Webb detects first merger of two black holes after the big bang

The James Webb Space Telescope detects the location of the ZS7 system in the constellation Sextans
The James Webb Space Telescope detects the location of the ZS7 system in the constellation Sextans. (Image credit: ESA/Webb, NASA, CSA, J. Dunlop, D. Magee, P. G. Pérez-González, H. Übler, R. Maiolino, et. al)

The James Webb Space Telescope has detected the very first merger of two black holes after the big bang.

This black hole merger system is known as ZS7, and this merging happened when our universe was only 740 million years old.

Now, the Big Bang happened about 13.8 billion years ago, when everything in our known universe was created. So the age of the black hole merger, ZS7, is about 13 billion years.

As the light from the ZS7 system travels a distance of 13 billion light-years to reach us, it is the most distant black hole merger to date. One light-year is approximately equal to 9 trillion kilometers. That is a 9 with 12 zeros behind it!

Related article: All you need to know about the astronomical unit "light-year" 

The James Webb Space Telescope has detected that the process of merging two galaxies and their black holes is ongoing, as the team has found evidence of very dense gas with fast motions in the vicinity of the black hole.

The team has been able to separate the two black holes and determine their masses with the unprecedented sharpness of Webb.

They have found that the mass of one black hole is 50 million times the mass of our sun, and the mass of the other black hole is likely similar, although it is harder to measure because this second black hole is buried in dense gas.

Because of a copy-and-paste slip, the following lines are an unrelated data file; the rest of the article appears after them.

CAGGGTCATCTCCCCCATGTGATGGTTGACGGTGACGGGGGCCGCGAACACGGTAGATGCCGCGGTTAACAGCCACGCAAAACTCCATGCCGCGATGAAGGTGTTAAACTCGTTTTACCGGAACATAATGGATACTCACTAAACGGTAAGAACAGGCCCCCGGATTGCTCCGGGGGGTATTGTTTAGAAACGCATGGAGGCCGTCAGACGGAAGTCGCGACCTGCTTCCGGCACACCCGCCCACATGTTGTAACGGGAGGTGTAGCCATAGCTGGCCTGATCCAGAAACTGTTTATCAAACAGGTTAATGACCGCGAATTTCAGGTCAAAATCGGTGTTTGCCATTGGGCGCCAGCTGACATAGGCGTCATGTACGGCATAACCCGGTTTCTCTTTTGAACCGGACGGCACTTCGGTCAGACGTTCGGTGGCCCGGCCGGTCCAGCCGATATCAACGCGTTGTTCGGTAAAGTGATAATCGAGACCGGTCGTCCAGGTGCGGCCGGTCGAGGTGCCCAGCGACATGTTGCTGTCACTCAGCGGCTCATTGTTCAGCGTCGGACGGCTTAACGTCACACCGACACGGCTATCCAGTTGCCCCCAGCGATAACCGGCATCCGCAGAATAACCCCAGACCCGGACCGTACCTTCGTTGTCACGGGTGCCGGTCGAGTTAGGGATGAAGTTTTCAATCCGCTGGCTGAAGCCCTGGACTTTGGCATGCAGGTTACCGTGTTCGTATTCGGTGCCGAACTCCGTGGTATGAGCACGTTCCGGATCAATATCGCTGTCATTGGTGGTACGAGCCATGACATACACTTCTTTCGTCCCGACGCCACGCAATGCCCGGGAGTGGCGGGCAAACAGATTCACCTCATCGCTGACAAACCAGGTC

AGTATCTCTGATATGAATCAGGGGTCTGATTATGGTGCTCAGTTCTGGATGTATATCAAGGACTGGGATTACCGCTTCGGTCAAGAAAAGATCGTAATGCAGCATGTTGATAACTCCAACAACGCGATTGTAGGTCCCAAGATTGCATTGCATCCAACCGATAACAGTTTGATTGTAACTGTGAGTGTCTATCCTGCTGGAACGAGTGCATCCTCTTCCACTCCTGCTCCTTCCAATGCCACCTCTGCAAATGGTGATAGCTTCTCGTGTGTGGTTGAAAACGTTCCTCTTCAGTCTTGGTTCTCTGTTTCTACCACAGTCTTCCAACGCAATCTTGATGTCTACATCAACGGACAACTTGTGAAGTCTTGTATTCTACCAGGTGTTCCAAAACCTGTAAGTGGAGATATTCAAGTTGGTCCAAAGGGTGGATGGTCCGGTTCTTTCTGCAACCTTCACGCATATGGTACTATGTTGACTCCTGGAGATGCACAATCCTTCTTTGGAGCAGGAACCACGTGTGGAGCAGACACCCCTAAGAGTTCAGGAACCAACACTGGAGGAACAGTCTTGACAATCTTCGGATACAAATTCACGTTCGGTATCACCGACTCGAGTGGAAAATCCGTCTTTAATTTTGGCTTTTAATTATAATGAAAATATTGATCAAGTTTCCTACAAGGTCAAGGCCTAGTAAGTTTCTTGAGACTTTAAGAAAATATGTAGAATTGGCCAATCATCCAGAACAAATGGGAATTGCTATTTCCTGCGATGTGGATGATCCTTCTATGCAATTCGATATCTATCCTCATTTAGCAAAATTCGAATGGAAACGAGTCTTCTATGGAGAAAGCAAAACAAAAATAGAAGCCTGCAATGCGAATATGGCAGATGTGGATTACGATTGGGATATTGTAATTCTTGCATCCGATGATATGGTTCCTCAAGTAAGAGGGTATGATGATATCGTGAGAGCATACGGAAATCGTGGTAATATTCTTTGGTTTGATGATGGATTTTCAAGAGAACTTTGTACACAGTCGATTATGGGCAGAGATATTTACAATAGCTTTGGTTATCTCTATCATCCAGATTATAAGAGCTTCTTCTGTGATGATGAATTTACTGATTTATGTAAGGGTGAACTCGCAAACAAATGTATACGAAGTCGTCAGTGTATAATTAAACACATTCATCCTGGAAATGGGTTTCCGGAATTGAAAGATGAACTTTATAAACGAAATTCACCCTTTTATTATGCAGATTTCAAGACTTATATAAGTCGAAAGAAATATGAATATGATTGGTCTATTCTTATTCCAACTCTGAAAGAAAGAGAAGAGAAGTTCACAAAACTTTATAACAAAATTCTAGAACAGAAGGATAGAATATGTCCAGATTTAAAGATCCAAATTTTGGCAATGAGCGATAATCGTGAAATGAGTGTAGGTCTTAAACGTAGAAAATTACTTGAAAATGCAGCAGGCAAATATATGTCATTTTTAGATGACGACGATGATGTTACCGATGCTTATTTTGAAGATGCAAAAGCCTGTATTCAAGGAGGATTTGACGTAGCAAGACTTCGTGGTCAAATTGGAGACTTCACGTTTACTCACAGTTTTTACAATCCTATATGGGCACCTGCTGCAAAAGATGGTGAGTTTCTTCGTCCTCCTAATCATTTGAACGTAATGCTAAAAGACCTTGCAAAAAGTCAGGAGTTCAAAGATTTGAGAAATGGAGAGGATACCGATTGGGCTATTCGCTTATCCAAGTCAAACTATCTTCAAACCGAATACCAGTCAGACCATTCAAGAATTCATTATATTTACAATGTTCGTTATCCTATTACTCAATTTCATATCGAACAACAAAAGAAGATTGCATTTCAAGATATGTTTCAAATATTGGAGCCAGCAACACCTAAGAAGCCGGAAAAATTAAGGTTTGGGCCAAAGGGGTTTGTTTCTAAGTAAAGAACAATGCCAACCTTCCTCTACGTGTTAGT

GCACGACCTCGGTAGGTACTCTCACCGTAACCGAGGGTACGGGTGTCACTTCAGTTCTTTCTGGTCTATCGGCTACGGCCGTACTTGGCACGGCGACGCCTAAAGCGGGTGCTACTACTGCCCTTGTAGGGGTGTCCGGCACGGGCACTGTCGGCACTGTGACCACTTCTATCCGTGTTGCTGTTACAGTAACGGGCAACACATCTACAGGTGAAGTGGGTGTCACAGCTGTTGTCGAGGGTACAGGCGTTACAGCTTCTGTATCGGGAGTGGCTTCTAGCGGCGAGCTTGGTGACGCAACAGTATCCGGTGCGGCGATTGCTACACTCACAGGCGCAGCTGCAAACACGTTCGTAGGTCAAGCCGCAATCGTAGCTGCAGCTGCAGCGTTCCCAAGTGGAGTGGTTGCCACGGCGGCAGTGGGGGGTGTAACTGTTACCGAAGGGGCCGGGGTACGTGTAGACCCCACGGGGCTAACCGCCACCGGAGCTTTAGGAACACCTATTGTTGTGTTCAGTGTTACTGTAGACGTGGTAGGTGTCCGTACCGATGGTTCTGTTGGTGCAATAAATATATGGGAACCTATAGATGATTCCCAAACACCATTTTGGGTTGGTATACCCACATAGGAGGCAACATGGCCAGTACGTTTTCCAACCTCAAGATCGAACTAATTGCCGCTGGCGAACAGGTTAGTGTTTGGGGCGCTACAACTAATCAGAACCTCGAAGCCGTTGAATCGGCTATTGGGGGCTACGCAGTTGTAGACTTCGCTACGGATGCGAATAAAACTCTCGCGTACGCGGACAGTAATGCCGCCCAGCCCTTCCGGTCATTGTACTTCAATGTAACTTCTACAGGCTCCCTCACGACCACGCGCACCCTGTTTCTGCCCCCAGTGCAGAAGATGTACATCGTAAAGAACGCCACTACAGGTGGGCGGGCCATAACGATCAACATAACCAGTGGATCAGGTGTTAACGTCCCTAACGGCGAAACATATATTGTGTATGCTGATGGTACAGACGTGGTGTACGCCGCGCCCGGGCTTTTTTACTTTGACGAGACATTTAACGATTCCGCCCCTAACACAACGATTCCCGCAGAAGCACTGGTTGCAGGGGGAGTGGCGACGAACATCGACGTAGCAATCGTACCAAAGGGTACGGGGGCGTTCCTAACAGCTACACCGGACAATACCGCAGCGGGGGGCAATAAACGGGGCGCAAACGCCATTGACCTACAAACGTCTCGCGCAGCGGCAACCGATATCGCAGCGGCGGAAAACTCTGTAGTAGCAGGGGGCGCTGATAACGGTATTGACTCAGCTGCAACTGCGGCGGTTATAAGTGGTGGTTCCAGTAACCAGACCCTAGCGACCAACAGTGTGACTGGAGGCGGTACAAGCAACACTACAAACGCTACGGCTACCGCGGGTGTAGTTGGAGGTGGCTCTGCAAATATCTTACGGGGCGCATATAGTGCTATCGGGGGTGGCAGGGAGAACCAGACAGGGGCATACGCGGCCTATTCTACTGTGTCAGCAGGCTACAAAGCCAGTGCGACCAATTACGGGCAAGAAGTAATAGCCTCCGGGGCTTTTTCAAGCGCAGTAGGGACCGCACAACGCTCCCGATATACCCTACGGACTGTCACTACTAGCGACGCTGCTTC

Previously, astronomers have found supermassive black holes with masses of millions to billions times that of the Sun in the first billion years after the Big Bang. However, astronomers still don’t fully understand how these gargantuan black holes grew so rapidly and became so massive.

So with this new discovery of the James Webb Space Telescope, astronomers suggest that the merger of black holes can be a route to finding a supermassive black hole in the early universe.

The team also said that once the two black holes merge, they will also generate gravitational waves. Gravitational waves are invisible ripples in the fabric of spacetime.

These distant gravitational waves can be detected with the next-generation gravitational wave detector, such as the upcoming Laser Interferometer Space Antenna (LISA) mission of the European Space Agency (ESA). LISA is scheduled to launch in 2030 and will be the first space-based observatory dedicated to studying gravitational waves.

A scientific paper has been published on the above findings in the “Monthly Notices of the Royal Astronomical Society” on May 16, 2024.

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Ashim

Ashim Chandra Sarkar founded Space & Telescope in 2022. He holds a M.Sc. in physics and has five years of research experience in optical astronomy. His passion for astronomy inspired him to open this website. He is responsible for the editorial vision of spaceandtelescope.com.

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